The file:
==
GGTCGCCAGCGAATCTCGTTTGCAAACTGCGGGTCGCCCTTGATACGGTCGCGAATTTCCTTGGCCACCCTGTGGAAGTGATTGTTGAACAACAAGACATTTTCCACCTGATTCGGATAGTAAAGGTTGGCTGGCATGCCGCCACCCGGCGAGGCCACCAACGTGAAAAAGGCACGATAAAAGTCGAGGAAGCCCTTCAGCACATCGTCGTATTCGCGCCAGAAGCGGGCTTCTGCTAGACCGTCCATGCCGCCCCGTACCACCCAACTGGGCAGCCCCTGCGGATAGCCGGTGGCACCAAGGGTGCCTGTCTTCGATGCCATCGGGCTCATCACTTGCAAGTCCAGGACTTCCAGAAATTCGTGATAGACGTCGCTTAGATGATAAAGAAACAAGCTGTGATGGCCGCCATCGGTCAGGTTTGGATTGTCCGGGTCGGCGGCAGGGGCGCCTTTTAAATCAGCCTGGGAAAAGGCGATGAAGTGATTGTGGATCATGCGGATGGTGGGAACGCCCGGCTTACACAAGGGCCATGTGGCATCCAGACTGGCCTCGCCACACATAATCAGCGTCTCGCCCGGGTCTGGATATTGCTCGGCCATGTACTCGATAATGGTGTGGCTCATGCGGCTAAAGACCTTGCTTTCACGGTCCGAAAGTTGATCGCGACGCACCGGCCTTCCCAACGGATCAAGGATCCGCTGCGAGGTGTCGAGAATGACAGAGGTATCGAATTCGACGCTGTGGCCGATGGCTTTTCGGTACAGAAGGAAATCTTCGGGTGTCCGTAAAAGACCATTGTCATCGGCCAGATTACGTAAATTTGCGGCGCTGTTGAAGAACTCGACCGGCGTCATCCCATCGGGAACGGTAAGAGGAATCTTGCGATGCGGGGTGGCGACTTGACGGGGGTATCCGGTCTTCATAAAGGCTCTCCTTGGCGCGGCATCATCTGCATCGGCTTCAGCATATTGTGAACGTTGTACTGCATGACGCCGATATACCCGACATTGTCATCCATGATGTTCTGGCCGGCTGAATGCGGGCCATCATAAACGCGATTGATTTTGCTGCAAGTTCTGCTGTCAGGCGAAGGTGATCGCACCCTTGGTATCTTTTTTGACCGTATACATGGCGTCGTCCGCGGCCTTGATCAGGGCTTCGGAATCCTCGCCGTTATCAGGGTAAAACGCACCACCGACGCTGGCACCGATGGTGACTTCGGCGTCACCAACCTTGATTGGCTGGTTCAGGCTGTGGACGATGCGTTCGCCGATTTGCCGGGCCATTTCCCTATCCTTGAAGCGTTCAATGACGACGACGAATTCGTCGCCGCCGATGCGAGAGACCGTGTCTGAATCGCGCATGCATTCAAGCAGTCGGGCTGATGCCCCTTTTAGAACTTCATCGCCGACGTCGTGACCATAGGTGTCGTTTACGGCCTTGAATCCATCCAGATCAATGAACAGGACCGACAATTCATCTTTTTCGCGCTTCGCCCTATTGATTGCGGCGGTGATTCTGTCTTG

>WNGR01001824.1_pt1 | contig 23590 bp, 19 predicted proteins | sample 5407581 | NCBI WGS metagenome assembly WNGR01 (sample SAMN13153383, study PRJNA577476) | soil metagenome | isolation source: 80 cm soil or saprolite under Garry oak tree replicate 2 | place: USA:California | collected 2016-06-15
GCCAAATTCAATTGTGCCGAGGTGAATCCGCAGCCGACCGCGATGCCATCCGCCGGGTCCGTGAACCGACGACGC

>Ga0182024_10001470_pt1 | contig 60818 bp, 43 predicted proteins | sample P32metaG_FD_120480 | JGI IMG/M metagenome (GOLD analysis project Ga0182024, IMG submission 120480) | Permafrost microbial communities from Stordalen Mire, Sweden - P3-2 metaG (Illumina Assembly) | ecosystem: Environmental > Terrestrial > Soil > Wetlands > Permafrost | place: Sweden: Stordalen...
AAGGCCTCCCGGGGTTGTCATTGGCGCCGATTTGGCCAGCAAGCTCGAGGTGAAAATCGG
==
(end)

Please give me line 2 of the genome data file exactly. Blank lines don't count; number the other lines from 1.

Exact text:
>WNGR01001824.1_pt1 | contig 23590 bp, 19 predicted proteins | sample 5407581 | NCBI WGS metagenome assembly WNGR01 (sample SAMN13153383, study PRJNA577476) | soil metagenome | isolation source: 80 cm soil or saprolite under Garry oak tree replicate 2 | place: USA:California | collected 2016-06-15